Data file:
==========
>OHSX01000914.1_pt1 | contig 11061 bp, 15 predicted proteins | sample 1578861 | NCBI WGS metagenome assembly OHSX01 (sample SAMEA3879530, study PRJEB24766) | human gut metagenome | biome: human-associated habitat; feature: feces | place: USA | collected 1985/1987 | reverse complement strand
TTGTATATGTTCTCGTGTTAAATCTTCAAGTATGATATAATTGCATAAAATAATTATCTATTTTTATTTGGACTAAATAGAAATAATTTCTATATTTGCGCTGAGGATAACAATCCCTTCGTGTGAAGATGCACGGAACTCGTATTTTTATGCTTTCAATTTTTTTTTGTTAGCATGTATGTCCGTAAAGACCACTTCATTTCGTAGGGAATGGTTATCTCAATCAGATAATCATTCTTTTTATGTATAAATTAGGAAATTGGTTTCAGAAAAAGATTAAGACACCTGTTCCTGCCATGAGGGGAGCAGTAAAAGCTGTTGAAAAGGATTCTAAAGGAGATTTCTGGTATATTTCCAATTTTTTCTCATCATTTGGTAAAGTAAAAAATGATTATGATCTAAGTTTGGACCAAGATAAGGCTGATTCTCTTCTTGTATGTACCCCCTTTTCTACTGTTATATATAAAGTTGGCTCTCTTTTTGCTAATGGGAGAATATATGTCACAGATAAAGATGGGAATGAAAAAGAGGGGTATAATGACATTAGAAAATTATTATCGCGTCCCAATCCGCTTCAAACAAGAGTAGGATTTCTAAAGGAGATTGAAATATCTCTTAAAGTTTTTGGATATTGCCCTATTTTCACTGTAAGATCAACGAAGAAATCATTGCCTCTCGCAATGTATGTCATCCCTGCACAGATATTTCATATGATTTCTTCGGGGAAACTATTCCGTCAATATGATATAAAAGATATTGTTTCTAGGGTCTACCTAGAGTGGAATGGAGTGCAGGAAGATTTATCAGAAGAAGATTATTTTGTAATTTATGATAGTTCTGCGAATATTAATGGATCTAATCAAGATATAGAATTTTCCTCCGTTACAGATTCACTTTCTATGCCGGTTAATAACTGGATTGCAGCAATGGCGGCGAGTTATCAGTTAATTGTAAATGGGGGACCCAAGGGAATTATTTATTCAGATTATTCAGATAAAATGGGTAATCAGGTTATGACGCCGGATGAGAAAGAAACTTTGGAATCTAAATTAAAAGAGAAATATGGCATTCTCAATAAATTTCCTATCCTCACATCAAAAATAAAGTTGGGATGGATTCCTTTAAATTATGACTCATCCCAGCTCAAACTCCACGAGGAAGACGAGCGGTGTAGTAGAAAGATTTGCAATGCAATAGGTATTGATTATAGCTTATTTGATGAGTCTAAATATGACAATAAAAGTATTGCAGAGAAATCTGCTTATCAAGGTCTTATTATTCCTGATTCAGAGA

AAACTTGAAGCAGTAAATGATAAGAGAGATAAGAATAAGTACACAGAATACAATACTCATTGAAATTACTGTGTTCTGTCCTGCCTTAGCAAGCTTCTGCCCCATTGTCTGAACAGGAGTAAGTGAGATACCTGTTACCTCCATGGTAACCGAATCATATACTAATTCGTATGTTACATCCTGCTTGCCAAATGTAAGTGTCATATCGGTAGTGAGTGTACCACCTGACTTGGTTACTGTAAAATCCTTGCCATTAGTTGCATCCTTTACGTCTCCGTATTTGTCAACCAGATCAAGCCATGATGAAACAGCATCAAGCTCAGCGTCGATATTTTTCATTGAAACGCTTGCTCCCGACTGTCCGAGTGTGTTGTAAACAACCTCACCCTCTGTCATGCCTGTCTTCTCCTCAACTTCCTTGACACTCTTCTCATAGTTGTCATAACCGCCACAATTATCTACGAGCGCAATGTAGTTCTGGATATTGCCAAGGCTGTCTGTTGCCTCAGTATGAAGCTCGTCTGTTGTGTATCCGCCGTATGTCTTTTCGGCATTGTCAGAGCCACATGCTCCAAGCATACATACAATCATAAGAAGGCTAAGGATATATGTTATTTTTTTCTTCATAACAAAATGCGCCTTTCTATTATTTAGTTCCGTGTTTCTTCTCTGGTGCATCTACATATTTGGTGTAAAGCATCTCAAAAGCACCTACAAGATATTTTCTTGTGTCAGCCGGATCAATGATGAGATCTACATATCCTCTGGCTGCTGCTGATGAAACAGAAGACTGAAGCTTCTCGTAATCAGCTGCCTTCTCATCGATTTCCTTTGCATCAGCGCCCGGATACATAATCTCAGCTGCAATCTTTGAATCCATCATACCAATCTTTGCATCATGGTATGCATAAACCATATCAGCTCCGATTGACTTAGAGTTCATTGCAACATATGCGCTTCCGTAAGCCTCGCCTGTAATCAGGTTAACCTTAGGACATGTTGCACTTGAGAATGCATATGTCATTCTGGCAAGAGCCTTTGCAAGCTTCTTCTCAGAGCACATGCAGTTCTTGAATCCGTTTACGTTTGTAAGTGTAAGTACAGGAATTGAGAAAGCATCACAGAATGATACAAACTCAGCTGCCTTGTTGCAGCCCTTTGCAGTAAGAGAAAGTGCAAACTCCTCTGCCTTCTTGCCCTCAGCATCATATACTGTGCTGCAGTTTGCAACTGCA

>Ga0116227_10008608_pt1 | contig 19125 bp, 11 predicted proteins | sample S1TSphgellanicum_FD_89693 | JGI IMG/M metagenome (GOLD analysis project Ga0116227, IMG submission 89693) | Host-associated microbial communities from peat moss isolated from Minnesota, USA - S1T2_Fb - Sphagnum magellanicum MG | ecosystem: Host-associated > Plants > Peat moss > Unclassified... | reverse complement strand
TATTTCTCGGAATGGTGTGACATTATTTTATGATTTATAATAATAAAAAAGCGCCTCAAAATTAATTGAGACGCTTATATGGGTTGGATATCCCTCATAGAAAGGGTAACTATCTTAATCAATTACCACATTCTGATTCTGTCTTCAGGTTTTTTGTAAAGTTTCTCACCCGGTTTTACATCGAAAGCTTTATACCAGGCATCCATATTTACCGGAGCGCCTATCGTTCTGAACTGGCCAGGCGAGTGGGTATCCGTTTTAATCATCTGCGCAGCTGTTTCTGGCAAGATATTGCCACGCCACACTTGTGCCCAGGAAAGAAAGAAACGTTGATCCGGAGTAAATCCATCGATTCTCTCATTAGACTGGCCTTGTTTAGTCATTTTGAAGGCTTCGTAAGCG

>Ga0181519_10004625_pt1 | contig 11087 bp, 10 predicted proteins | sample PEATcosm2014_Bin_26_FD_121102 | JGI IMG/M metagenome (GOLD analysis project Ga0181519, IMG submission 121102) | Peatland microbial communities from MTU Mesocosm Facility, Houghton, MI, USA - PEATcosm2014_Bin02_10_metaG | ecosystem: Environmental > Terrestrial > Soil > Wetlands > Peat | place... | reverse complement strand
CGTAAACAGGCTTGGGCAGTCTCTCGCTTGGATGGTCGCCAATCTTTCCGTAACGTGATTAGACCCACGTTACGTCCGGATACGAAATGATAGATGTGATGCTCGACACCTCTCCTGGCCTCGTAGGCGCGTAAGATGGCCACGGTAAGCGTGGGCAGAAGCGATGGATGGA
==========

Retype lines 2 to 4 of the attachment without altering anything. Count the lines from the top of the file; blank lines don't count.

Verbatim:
TTGTATATGTTCTCGTGTTAAATCTTCAAGTATGATATAATTGCATAAAATAATTATCTATTTTTATTTGGACTAAATAGAAATAATTTCTATATTTGCGCTGAGGATAACAATCCCTTCGTGTGAAGATGCACGGAACTCGTATTTTTATGCTTTCAATTTTTTTTTGTTAGCATGTATGTCCGTAAAGACCACTTCATTTCGTAGGGAATGGTTATCTCAATCAGATAATCATTCTTTTTATGTATAAATTAGGAAATTGGTTTCAGAAAAAGATTAAGACACCTGTTCCTGCCATGAGGGGAGCAGTAAAAGCTGTTGAAAAGGATTCTAAAGGAGATTTCTGGTATATTTCCAATTTTTTCTCATCATTTGGTAAAGTAAAAAATGATTATGATCTAAGTTTGGACCAAGATAAGGCTGATTCTCTTCTTGTATGTACCCCCTTTTCTACTGTTATATATAAAGTTGGCTCTCTTTTTGCTAATGGGAGAATATATGTCACAGATAAAGATGGGAATGAAAAAGAGGGGTATAATGACATTAGAAAATTATTATCGCGTCCCAATCCGCTTCAAACAAGAGTAGGATTTCTAAAGGAGATTGAAATATCTCTTAAAGTTTTTGGATATTGCCCTATTTTCACTGTAAGATCAACGAAGAAATCATTGCCTCTCGCAATGTATGTCATCCCTGCACAGATATTTCATATGATTTCTTCGGGGAAACTATTCCGTCAATATGATATAAAAGATATTGTTTCTAGGGTCTACCTAGAGTGGAATGGAGTGCAGGAAGATTTATCAGAAGAAGATTATTTTGTAATTTATGATAGTTCTGCGAATATTAATGGATCTAATCAAGATATAGAATTTTCCTCCGTTACAGATTCACTTTCTATGCCGGTTAATAACTGGATTGCAGCAATGGCGGCGAGTTATCAGTTAATTGTAAATGGGGGACCCAAGGGAATTATTTATTCAGATTATTCAGATAAAATGGGTAATCAGGTTATGACGCCGGATGAGAAAGAAACTTTGGAATCTAAATTAAAAGAGAAATATGGCATTCTCAATAAATTTCCTATCCTCACATCAAAAATAAAGTTGGGATGGATTCCTTTAAATTATGACTCATCCCAGCTCAAACTCCACGAGGAAGACGAGCGGTGTAGTAGAAAGATTTGCAATGCAATAGGTATTGATTATAGCTTATTTGATGAGTCTAAATATGACAATAAAAGTATTGCAGAGAAATCTGCTTATCAAGGTCTTATTATTCCTGATTCAGAGA

AAACTTGAAGCAGTAAATGATAAGAGAGATAAGAATAAGTACACAGAATACAATACTCATTGAAATTACTGTGTTCTGTCCTGCCTTAGCAAGCTTCTGCCCCATTGTCTGAACAGGAGTAAGTGAGATACCTGTTACCTCCATGGTAACCGAATCATATACTAATTCGTATGTTACATCCTGCTTGCCAAATGTAAGTGTCATATCGGTAGTGAGTGTACCACCTGACTTGGTTACTGTAAAATCCTTGCCATTAGTTGCATCCTTTACGTCTCCGTATTTGTCAACCAGATCAAGCCATGATGAAACAGCATCAAGCTCAGCGTCGATATTTTTCATTGAAACGCTTGCTCCCGACTGTCCGAGTGTGTTGTAAACAACCTCACCCTCTGTCATGCCTGTCTTCTCCTCAACTTCCTTGACACTCTTCTCATAGTTGTCATAACCGCCACAATTATCTACGAGCGCAATGTAGTTCTGGATATTGCCAAGGCTGTCTGTTGCCTCAGTATGAAGCTCGTCTGTTGTGTATCCGCCGTATGTCTTTTCGGCATTGTCAGAGCCACATGCTCCAAGCATACATACAATCATAAGAAGGCTAAGGATATATGTTATTTTTTTCTTCATAACAAAATGCGCCTTTCTATTATTTAGTTCCGTGTTTCTTCTCTGGTGCATCTACATATTTGGTGTAAAGCATCTCAAAAGCACCTACAAGATATTTTCTTGTGTCAGCCGGATCAATGATGAGATCTACATATCCTCTGGCTGCTGCTGATGAAACAGAAGACTGAAGCTTCTCGTAATCAGCTGCCTTCTCATCGATTTCCTTTGCATCAGCGCCCGGATACATAATCTCAGCTGCAATCTTTGAATCCATCATACCAATCTTTGCATCATGGTATGCATAAACCATATCAGCTCCGATTGACTTAGAGTTCATTGCAACATATGCGCTTCCGTAAGCCTCGCCTGTAATCAGGTTAACCTTAGGACATGTTGCACTTGAGAATGCATATGTCATTCTGGCAAGAGCCTTTGCAAGCTTCTTCTCAGAGCACATGCAGTTCTTGAATCCGTTTACGTTTGTAAGTGTAAGTACAGGAATTGAGAAAGCATCACAGAATGATACAAACTCAGCTGCCTTGTTGCAGCCCTTTGCAGTAAGAGAAAGTGCAAACTCCTCTGCCTTCTTGCCCTCAGCATCATATACTGTGCTGCAGTTTGCAACTGCA

>Ga0116227_10008608_pt1 | contig 19125 bp, 11 predicted proteins | sample S1TSphgellanicum_FD_89693 | JGI IMG/M metagenome (GOLD analysis project Ga0116227, IMG submission 89693) | Host-associated microbial communities from peat moss isolated from Minnesota, USA - S1T2_Fb - Sphagnum magellanicum MG | ecosystem: Host-associated > Plants > Peat moss > Unclassified... | reverse complement strand